People with thalassemia can benefit from following a well-balanced and nutritious diet to support overall health. Specific dietary recommendations may vary depending on the type and severity of thalassemia, as well as individual health needs.

Here are some general dietary guidelines that may be beneficial for people with thalassemia:

1. Vitamin and mineral-rich foods

Include different types of fruits and vegetables in your diet to ensure adequate intake of vitamins, especially vitamin B9, and minerals (such as calcium and magnesium). Vitamin B9 is essential for red blood cell production and can be obtained from leafy greens, beans, fortified cereals, and citrus fruits. Calcium and magnesium are important for bone health and can be found in dairy products, fortified plant-based milks, nuts, seeds, and leafy greens.

2. Adequate protein intake

Have lean protein such as poultry, fish, eggs, beans, lentils, and tofu, says the expert. It is needed for growth, repair, and maintenance of your body tissues.

3. Hydration

Stay well-hydrated by drinking plenty of fluids, especially water and fresh juices. Proper hydration supports circulation and can help prevent complications like blood clots.

A woman staying hydrated
Stay hydrated to manage thalassemia. Image courtesy: Freepik

4. Balanced meals

Eat balanced meals that include carbohydrates (whole grains like brown rice, quinoa, and whole-wheat bread), proteins, healthy fats (avocado, nuts, seeds, and olive oil), and a variety of fruits and vegetables.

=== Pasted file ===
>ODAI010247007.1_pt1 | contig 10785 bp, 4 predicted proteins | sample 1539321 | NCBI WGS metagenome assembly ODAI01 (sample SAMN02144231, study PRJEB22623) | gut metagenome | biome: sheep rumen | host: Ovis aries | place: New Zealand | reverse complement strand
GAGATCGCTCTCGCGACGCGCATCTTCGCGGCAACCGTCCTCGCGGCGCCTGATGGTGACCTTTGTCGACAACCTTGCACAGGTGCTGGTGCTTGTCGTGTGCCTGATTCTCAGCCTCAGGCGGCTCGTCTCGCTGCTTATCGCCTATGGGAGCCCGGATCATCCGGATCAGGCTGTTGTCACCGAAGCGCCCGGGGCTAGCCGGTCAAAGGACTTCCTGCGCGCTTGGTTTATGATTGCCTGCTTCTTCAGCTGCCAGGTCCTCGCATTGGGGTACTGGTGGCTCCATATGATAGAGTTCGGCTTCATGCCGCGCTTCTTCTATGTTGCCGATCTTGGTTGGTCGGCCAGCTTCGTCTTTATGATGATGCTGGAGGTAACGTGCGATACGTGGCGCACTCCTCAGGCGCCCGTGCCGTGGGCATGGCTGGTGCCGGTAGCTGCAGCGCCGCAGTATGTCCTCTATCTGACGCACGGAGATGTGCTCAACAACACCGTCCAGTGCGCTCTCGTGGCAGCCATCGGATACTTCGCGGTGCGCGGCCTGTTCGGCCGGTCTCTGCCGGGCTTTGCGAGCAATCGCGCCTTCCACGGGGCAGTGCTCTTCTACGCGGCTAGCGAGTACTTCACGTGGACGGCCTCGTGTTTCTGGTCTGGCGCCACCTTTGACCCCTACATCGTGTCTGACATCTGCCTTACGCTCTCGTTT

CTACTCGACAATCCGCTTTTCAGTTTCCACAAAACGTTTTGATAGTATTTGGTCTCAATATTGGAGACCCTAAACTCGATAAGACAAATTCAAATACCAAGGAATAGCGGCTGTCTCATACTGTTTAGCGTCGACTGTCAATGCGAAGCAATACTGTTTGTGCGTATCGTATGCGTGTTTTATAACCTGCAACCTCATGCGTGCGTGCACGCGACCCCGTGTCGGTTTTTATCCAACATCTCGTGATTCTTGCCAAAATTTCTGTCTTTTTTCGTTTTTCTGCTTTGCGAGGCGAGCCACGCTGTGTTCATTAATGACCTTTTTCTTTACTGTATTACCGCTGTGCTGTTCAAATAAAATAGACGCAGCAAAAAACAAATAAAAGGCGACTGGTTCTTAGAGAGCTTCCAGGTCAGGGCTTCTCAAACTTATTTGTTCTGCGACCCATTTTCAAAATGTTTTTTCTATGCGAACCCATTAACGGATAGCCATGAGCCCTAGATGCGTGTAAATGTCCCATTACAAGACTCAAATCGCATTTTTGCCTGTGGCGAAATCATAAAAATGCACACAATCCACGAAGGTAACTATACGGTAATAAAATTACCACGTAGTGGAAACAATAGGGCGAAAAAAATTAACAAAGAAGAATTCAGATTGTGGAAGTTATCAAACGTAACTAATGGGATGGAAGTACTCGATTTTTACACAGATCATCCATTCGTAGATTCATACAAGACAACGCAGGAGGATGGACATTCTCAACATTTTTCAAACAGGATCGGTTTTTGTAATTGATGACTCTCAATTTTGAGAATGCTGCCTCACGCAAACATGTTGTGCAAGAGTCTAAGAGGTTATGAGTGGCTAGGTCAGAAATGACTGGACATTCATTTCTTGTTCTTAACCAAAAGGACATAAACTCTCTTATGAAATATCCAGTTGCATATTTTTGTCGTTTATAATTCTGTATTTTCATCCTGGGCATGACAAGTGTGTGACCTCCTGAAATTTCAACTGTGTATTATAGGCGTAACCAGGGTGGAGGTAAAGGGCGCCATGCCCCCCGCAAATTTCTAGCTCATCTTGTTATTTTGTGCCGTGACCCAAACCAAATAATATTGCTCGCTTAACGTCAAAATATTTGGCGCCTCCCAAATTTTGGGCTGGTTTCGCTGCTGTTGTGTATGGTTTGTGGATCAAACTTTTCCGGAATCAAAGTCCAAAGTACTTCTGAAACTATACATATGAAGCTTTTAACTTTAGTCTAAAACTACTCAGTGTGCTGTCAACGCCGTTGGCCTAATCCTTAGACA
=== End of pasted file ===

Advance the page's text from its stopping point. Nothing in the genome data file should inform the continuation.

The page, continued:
What foods to avoid?

People with thalassemia should be cautious about certain foods to help manage their condition effectively. Here are some things to avoid:

1. Iron supplements

In beta thalassemia minor, iron levels are typically normal or slightly elevated. So, it is important to consume a balanced diet without excess iron supplementation unless advised by a doctor. In beta thalassemia major, iron overload due to frequent blood transfusions is common. There may be too much iron build up in the blood, so foods high in iron may need to be limited, as per the Centers for Disease Control and Prevention. Eat less iron-rich foods such as fish, meat and vegetables like spinach. Instead, focus on foods with moderate iron content like beans, lentils, tofu, and leafy greens.

2. Vitamin C supplements

Vitamin C enhances iron absorption from plant-based sources. While this can be beneficial for people with low iron levels, it may contribute to iron overload in people with thalassemia who already have excess iron stores.

3. Alcohol

Alcohol consumption can lead to liver damage, which is a concern for people with thalassemia who may already be at risk of liver complications due to iron overload or transfusion-related iron toxicity. Minimise or avoid alcohol consumption to protect your liver.

4. Excessive calcium and dairy

Some iron chelation medications used to reduce iron overload can bind with calcium, reducing their effectiveness. Excessive calcium intake from supplements or dairy products may interfere with the treatment.

5. Limit sugar and processed foods

Minimise consumption of sugary snacks, candies, sodas, and processed foods high in unhealthy fats and additives. These foods can contribute to inflammation and may negatively impact overall health, says Dr Jain.

6. Raw seafood and undercooked meats

People with thalassemia may have a weak immune systems or be more susceptible to infections. Consuming raw or undercooked foods, especially seafood and meats, increases the risk of foodborne illnesses.

People with thalassemia should eat fruits and vegetables, and limit processed food intake. Depending on the type of thalassemia, they should also keep an eye on their iron intake.